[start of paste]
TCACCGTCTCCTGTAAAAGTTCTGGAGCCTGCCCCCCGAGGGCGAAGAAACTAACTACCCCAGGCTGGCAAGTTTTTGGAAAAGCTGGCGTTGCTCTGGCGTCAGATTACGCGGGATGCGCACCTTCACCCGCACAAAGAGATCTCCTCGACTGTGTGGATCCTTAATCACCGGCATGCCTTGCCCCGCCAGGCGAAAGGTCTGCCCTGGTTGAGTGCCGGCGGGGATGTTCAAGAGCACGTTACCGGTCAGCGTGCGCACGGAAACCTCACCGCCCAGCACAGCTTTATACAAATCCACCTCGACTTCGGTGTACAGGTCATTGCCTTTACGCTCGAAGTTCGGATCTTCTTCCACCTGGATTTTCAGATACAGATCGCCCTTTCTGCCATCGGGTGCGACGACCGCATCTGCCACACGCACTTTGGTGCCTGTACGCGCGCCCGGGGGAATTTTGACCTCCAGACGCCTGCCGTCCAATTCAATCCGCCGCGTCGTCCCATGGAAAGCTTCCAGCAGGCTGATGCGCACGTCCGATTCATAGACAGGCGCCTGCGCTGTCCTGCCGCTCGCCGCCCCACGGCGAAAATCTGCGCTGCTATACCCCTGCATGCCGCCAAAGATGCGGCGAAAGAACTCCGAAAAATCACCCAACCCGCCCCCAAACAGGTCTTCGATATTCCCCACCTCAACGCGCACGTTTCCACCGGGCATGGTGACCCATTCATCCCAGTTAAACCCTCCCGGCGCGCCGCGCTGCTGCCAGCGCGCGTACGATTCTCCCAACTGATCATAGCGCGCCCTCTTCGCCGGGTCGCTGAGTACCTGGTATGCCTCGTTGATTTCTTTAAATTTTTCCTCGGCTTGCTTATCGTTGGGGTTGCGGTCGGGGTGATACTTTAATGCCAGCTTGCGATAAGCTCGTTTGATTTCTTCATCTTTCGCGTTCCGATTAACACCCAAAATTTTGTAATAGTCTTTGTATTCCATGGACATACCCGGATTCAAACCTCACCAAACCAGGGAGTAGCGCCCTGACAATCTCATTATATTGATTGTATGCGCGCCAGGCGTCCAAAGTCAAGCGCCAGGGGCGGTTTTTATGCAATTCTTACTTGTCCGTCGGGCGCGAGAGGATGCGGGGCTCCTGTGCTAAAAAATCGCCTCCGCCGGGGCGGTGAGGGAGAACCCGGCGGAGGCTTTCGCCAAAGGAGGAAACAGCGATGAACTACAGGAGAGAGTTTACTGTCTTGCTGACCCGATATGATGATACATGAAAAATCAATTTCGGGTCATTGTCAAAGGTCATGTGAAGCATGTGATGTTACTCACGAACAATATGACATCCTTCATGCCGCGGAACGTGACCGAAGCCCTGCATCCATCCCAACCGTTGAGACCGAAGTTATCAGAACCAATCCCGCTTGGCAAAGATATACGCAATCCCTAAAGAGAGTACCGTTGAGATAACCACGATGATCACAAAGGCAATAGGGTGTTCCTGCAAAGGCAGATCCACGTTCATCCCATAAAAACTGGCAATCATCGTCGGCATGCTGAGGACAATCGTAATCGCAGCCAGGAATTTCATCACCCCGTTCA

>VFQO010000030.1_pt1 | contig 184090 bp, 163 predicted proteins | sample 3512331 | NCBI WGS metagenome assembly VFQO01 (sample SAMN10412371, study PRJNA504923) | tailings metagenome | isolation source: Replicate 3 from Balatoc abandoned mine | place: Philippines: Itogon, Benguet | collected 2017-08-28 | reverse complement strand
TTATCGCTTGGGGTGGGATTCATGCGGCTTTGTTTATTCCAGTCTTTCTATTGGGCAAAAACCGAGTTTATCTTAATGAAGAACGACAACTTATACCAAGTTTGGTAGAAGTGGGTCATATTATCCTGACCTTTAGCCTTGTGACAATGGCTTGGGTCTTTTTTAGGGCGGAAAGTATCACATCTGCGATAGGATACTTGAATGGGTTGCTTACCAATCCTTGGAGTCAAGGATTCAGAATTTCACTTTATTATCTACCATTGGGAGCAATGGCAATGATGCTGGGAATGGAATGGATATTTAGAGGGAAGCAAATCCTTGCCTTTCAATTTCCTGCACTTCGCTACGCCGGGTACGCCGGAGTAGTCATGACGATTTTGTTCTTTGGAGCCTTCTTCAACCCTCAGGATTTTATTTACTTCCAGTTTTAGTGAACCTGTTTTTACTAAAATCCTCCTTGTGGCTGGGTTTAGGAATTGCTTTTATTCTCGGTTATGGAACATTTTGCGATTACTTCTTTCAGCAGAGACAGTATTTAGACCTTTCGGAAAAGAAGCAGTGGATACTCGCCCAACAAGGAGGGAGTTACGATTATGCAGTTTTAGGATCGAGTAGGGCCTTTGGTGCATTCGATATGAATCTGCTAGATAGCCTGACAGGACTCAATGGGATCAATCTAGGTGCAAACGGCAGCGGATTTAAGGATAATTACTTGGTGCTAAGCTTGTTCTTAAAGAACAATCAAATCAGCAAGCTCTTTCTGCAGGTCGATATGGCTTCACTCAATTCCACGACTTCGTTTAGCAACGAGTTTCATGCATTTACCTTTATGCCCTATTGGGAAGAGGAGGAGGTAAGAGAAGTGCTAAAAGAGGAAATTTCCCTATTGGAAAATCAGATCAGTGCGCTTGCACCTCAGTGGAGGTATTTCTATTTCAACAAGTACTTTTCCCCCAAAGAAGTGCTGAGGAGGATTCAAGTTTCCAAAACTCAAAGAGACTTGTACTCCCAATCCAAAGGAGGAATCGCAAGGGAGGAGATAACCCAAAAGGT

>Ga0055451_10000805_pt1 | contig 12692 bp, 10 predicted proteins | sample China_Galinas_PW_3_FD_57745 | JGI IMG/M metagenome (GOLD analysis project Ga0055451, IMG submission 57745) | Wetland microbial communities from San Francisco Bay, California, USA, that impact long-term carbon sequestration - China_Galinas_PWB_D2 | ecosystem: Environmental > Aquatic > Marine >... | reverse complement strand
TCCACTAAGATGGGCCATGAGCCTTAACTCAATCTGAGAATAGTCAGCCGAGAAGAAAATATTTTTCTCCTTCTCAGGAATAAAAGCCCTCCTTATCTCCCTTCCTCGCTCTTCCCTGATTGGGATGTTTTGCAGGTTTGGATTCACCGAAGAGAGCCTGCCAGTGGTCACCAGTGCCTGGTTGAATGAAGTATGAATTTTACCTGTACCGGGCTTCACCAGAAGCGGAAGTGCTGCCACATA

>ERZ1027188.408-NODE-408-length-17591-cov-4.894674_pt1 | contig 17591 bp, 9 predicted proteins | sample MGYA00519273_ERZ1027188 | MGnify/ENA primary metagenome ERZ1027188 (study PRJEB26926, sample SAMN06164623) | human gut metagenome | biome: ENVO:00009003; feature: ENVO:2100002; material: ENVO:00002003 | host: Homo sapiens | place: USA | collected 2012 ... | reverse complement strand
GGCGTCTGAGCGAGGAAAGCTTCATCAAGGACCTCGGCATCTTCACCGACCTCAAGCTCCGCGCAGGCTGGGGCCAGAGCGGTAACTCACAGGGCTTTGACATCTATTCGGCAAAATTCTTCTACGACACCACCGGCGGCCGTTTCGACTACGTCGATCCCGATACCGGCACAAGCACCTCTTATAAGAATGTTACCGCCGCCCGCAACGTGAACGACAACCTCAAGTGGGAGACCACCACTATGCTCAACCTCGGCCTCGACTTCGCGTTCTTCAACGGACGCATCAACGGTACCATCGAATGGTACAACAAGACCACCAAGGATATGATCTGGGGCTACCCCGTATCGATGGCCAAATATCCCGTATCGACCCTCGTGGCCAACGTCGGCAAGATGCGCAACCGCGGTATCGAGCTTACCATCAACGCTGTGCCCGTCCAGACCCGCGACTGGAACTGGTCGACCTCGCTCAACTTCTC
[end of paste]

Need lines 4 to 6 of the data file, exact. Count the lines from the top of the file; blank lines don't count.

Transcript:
>Ga0055451_10000805_pt1 | contig 12692 bp, 10 predicted proteins | sample China_Galinas_PW_3_FD_57745 | JGI IMG/M metagenome (GOLD analysis project Ga0055451, IMG submission 57745) | Wetland microbial communities from San Francisco Bay, California, USA, that impact long-term carbon sequestration - China_Galinas_PWB_D2 | ecosystem: Environmental > Aquatic > Marine >... | reverse complement strand
TCCACTAAGATGGGCCATGAGCCTTAACTCAATCTGAGAATAGTCAGCCGAGAAGAAAATATTTTTCTCCTTCTCAGGAATAAAAGCCCTCCTTATCTCCCTTCCTCGCTCTTCCCTGATTGGGATGTTTTGCAGGTTTGGATTCACCGAAGAGAGCCTGCCAGTGGTCACCAGTGCCTGGTTGAATGAAGTATGAATTTTACCTGTACCGGGCTTCACCAGAAGCGGAAGTGCTGCCACATA

>ERZ1027188.408-NODE-408-length-17591-cov-4.894674_pt1 | contig 17591 bp, 9 predicted proteins | sample MGYA00519273_ERZ1027188 | MGnify/ENA primary metagenome ERZ1027188 (study PRJEB26926, sample SAMN06164623) | human gut metagenome | biome: ENVO:00009003; feature: ENVO:2100002; material: ENVO:00002003 | host: Homo sapiens | place: USA | collected 2012 ... | reverse complement strand